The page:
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Elebia Continues Evolution of Automatic Safety Hook Range

Posted on September 1, 2015


Barcelona, Spain-based Elebia has made available two major enhancements to its automatic hook range, which keeps crane operators and those responsible for rigging at a safe distance when connecting loads to lifting equipment.

The patented Elebia hook is equipped with a magnet that both attracts and positions slings and other rigging gear. Now, safety and productivity is further improved with optional additions—a new remote control system called the eMax and a load cell.

It represents the continued evolution of one of the most innovative products in the lifting industry. Eight years ago, Elebia was awarded a patent for the product, which was introduced to the market two years later as a failsafe, 5t capacity hook (the e5) that was able to remotely engage and release loads. In 2010, the e10 was launched before second generation versions followed (the evo5 and evo10) two years later and a evo20 was later unveiled.

Elebia CEO and founder Oscar Fillol Vidal said, “Our goal has always been to provide the most advanced and innovative crane hook in the world that enhances safety and productivity in lifting operations. Delivery of unprecedented safety and functionality to a variety of industries requires constant development of the entire product range.”

Vidal called this range an “ecosystem” of rigging components and below-the-hook equipment that includes slings, bags, sleeves, load cells, remote controls and even a heat shield that has recently been installed at a facility where cranes lift and move molten metal.

The range also includes the eMini remote control that fits on a glove provided by Elebia, but its use is typically suited to the operation of a single unit. The development of the portfolio and in particular the eMax and load cell technology was to a large extent instigated by end users who were increasingly using multiple units to lift heavy or long loads or employing hooks in demanding applications. This complexity of lift requires greater information about the load and advanced systems with which to operate and monitor that activity.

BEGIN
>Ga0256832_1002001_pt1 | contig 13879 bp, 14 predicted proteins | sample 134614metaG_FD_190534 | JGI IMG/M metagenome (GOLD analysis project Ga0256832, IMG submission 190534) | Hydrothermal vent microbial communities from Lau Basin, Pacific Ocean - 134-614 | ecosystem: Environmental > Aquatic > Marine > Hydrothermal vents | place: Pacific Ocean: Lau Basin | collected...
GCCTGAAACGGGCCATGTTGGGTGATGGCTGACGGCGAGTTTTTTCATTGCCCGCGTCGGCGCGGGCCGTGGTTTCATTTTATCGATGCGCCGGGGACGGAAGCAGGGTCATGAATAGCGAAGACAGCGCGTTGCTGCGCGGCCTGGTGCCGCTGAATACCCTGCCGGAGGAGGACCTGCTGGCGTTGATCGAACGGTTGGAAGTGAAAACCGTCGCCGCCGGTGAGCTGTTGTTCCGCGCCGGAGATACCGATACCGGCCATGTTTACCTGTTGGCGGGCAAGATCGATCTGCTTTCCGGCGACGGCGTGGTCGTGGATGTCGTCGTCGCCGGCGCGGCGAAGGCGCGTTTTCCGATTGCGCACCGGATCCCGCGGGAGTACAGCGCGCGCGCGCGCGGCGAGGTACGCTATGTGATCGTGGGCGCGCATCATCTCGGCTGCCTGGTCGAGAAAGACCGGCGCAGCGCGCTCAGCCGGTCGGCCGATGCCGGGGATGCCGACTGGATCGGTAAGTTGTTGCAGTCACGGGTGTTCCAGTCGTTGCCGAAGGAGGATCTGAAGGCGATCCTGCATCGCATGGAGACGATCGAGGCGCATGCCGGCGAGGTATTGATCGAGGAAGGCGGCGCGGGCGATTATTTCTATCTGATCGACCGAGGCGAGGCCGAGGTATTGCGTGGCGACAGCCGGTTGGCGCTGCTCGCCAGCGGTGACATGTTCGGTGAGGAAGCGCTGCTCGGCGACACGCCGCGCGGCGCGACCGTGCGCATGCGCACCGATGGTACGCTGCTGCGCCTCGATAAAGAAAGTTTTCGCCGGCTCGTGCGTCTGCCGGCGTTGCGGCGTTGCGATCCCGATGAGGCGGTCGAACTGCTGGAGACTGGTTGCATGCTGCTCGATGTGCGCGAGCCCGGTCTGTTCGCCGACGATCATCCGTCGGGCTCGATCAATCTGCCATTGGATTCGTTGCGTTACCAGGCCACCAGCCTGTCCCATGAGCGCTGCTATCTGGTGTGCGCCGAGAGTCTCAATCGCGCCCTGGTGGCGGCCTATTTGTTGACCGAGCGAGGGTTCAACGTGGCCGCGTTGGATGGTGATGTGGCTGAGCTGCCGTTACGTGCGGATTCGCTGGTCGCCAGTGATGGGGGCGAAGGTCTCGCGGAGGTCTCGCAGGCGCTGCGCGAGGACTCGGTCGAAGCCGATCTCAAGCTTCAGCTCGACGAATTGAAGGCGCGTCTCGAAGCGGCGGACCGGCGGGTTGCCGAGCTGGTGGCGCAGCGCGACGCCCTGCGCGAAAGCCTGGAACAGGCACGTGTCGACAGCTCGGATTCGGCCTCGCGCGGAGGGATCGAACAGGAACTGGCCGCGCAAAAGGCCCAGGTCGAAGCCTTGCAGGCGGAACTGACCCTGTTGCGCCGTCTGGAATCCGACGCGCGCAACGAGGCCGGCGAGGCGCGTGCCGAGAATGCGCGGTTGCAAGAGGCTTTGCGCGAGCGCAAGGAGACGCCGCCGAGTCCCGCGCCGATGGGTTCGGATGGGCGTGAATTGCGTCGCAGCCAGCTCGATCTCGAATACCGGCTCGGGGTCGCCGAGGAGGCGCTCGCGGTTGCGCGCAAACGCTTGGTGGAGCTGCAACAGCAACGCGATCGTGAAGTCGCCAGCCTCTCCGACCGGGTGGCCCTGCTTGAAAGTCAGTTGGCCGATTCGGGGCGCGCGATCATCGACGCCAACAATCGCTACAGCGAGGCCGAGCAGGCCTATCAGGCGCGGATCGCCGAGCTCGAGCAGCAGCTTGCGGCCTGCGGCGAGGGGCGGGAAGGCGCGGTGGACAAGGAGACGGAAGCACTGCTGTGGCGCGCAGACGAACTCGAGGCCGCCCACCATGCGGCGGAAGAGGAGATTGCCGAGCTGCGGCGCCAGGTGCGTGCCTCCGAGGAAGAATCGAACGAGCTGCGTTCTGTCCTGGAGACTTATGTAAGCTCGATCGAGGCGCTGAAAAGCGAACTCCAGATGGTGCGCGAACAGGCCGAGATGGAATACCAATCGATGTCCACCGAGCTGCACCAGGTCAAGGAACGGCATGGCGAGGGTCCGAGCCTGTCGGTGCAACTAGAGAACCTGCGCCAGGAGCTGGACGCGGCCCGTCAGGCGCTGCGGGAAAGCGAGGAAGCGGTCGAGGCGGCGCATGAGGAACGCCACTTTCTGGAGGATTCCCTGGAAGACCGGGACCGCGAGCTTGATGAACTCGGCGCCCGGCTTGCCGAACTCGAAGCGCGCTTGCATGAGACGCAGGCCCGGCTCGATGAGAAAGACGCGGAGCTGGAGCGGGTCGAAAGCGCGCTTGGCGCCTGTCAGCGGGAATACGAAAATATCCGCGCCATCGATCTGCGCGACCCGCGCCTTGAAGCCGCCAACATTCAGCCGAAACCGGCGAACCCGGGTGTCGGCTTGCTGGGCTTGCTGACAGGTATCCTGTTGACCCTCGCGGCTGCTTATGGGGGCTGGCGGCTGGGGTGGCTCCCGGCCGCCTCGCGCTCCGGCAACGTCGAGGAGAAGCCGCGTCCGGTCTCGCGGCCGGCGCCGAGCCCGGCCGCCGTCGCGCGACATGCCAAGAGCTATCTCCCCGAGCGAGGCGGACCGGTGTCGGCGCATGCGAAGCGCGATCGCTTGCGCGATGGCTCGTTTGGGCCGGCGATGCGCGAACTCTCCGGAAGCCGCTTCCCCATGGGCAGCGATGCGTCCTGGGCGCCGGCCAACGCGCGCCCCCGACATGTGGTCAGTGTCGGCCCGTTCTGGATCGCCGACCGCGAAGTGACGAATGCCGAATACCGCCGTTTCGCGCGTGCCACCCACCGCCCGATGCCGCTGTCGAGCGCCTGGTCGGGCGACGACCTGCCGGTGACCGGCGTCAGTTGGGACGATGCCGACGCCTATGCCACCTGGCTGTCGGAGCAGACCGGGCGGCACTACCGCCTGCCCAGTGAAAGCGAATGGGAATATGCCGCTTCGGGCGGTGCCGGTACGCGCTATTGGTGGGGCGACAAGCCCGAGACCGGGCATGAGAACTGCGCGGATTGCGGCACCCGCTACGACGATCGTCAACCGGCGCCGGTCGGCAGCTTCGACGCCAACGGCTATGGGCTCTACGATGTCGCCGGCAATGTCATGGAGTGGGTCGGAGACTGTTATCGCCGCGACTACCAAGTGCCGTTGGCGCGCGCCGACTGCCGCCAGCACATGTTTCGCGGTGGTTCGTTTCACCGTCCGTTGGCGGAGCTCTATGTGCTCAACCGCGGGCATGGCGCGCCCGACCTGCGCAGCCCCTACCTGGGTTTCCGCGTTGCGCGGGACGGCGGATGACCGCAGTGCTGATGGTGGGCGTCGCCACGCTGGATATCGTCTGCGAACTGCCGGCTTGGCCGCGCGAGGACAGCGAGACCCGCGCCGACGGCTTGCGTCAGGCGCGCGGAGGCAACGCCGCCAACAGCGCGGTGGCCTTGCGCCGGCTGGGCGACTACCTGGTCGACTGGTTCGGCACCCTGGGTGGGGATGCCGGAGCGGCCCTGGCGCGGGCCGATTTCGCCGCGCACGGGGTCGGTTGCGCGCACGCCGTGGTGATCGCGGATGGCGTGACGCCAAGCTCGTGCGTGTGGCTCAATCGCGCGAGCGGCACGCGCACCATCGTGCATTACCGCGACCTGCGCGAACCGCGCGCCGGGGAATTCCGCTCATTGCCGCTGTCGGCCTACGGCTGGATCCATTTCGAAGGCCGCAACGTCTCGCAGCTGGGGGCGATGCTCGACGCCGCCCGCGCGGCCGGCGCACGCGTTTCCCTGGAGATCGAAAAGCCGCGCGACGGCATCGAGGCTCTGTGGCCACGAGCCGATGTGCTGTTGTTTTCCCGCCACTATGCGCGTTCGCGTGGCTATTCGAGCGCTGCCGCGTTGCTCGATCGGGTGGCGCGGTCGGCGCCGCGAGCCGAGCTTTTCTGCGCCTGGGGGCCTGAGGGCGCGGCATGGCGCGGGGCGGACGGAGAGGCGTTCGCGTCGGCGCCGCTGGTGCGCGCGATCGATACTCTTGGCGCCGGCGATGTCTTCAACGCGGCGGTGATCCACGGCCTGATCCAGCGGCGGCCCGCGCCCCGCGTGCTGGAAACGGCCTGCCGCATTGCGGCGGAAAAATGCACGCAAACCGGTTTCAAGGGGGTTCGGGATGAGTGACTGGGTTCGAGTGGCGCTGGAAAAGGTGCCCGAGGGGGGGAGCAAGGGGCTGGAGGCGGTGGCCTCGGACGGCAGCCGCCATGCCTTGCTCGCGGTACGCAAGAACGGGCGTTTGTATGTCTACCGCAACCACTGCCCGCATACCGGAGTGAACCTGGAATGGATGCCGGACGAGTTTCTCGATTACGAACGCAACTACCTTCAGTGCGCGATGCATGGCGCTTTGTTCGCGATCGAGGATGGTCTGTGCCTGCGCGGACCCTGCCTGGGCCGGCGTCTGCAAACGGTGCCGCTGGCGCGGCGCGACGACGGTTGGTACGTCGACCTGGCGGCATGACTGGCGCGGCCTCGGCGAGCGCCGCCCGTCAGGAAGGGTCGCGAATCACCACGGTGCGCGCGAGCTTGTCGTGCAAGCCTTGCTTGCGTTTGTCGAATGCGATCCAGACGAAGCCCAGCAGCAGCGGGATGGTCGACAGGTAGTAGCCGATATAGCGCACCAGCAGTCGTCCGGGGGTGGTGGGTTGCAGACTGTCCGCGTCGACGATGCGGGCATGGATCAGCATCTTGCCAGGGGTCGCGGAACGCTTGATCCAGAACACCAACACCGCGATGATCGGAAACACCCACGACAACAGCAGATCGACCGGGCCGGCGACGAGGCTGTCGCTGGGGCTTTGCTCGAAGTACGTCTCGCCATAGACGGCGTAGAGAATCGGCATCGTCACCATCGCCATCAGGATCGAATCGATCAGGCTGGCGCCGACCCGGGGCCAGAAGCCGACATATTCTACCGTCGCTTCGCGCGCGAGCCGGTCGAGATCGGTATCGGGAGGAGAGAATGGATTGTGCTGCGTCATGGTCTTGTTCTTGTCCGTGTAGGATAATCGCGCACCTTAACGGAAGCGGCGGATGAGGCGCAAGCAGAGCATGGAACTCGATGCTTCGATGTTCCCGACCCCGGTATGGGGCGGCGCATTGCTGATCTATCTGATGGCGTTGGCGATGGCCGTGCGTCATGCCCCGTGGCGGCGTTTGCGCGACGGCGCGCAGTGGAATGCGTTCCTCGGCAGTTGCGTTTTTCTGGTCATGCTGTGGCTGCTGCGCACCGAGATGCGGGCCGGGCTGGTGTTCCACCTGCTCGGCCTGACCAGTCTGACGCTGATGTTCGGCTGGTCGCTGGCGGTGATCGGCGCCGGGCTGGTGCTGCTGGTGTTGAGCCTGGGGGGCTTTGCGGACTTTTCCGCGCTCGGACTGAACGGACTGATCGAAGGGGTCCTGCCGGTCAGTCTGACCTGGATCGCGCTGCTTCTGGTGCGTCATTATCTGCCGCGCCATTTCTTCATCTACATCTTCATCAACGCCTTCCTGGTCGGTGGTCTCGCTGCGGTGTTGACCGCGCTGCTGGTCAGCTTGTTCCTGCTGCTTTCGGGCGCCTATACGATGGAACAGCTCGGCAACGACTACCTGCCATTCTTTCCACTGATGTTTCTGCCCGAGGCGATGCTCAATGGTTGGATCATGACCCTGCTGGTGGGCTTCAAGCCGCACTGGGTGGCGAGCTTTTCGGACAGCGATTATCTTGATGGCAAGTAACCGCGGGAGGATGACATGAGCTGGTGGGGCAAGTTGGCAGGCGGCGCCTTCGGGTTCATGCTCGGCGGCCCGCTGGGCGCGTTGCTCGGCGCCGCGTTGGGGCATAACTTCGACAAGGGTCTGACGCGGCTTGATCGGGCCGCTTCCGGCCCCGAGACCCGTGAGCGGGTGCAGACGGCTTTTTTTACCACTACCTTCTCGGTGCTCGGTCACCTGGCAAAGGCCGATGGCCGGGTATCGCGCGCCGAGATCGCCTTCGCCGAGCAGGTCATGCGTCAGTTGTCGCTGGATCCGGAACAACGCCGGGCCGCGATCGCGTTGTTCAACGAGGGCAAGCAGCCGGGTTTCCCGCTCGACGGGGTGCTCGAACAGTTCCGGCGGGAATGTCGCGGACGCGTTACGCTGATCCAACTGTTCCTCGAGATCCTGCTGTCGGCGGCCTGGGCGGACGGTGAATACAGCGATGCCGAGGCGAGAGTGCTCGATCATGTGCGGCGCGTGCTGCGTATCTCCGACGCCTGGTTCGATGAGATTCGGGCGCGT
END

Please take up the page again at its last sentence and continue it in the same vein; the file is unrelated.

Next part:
“Once we had a hook with state-of-the-art electronics, chargeable battery and radio communication, adding a load cell represented a natural forward step. That’s why we developed the eMax in turn,” said Vidal, of a product that contains a user control system and real time clock. All events—open hook, close hook, overload alarm, unbalance alarm, temperature alarm, service warning, etc—are recorded and exported to a spreadsheet via a USB port.

The latest technology allows users to store information about the use of the hooks and any overload situations that may have occurred. The load cell provides greater control of the load and increases productivity as weighing takes place during lifting operation.

“These enhancements will be embraced by existing and prospective customers who use lifting equipment in logistics, mining, ports, steel, nuclear, construction, manufacturing, chemical and wind applications, to name just a few,” said Vidal. “A load cell on a crane can provide information about the total load but not the load on each sling. Our automatic hooks with load cells and eMax technology can provide that integrated in a compact unit, while at the same time being able to remotely release and engage.”

Research is already underway on a 100t capacity hook, while ATEX and IECEx versions are currently awaiting certification.